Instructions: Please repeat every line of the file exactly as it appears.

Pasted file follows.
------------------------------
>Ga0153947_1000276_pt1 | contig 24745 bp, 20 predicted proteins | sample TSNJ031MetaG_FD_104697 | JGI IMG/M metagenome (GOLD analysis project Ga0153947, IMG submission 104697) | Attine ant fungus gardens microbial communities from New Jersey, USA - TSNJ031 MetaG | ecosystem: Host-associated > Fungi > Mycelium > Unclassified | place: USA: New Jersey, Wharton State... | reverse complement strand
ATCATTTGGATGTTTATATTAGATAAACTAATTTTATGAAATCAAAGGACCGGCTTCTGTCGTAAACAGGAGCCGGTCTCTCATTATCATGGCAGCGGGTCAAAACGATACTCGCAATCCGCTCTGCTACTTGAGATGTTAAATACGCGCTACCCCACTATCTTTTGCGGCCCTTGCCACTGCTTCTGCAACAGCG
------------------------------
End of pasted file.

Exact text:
>Ga0153947_1000276_pt1 | contig 24745 bp, 20 predicted proteins | sample TSNJ031MetaG_FD_104697 | JGI IMG/M metagenome (GOLD analysis project Ga0153947, IMG submission 104697) | Attine ant fungus gardens microbial communities from New Jersey, USA - TSNJ031 MetaG | ecosystem: Host-associated > Fungi > Mycelium > Unclassified | place: USA: New Jersey, Wharton State... | reverse complement strand
ATCATTTGGATGTTTATATTAGATAAACTAATTTTATGAAATCAAAGGACCGGCTTCTGTCGTAAACAGGAGCCGGTCTCTCATTATCATGGCAGCGGGTCAAAACGATACTCGCAATCCGCTCTGCTACTTGAGATGTTAAATACGCGCTACCCCACTATCTTTTGCGGCCCTTGCCACTGCTTCTGCAACAGCG